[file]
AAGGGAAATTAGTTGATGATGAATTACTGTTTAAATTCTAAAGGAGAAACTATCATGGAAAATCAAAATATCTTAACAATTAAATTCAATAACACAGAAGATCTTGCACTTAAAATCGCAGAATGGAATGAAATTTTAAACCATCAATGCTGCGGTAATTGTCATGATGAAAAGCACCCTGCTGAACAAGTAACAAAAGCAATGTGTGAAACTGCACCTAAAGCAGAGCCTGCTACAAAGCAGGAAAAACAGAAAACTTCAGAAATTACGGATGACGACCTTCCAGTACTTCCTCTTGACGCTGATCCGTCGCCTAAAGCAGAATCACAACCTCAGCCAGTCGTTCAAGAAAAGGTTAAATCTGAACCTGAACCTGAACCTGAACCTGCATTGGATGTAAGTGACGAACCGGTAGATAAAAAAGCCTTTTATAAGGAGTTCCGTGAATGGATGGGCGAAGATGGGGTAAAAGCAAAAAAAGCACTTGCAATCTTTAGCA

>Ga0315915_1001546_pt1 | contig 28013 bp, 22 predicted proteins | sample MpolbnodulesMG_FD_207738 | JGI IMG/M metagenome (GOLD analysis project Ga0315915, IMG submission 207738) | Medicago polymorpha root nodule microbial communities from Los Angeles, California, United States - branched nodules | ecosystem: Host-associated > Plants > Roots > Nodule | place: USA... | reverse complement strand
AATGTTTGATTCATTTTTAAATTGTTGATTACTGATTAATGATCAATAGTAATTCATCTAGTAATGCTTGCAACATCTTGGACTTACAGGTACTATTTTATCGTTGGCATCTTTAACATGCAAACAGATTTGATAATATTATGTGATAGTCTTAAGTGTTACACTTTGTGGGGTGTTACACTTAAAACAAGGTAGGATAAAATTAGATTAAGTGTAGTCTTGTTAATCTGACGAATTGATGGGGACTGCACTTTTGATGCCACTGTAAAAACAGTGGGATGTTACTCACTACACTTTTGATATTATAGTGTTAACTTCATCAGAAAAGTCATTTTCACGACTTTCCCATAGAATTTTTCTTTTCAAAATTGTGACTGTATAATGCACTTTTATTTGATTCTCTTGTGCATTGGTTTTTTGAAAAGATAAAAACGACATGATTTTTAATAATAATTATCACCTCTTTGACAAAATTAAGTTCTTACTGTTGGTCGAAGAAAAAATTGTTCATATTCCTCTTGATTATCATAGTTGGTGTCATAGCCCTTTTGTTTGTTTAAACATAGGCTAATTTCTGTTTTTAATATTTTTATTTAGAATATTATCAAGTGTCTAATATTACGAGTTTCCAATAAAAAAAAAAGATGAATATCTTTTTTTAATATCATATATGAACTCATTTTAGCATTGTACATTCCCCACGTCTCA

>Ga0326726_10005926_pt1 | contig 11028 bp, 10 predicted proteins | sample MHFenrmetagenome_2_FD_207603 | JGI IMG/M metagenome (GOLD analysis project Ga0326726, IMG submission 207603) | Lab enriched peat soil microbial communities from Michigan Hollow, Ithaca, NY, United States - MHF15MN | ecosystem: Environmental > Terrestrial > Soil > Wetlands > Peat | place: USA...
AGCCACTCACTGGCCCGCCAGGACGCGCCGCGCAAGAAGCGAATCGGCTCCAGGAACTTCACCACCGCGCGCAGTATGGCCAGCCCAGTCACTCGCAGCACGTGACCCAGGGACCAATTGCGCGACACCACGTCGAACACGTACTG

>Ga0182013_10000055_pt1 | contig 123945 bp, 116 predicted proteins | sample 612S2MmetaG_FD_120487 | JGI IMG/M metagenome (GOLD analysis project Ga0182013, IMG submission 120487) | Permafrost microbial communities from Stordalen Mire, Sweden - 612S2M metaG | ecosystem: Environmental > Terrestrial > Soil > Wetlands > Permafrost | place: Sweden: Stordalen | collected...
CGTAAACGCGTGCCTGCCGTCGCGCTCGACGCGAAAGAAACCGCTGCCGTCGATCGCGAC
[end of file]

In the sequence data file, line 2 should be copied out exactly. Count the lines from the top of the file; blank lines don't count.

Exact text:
>Ga0315915_1001546_pt1 | contig 28013 bp, 22 predicted proteins | sample MpolbnodulesMG_FD_207738 | JGI IMG/M metagenome (GOLD analysis project Ga0315915, IMG submission 207738) | Medicago polymorpha root nodule microbial communities from Los Angeles, California, United States - branched nodules | ecosystem: Host-associated > Plants > Roots > Nodule | place: USA... | reverse complement strand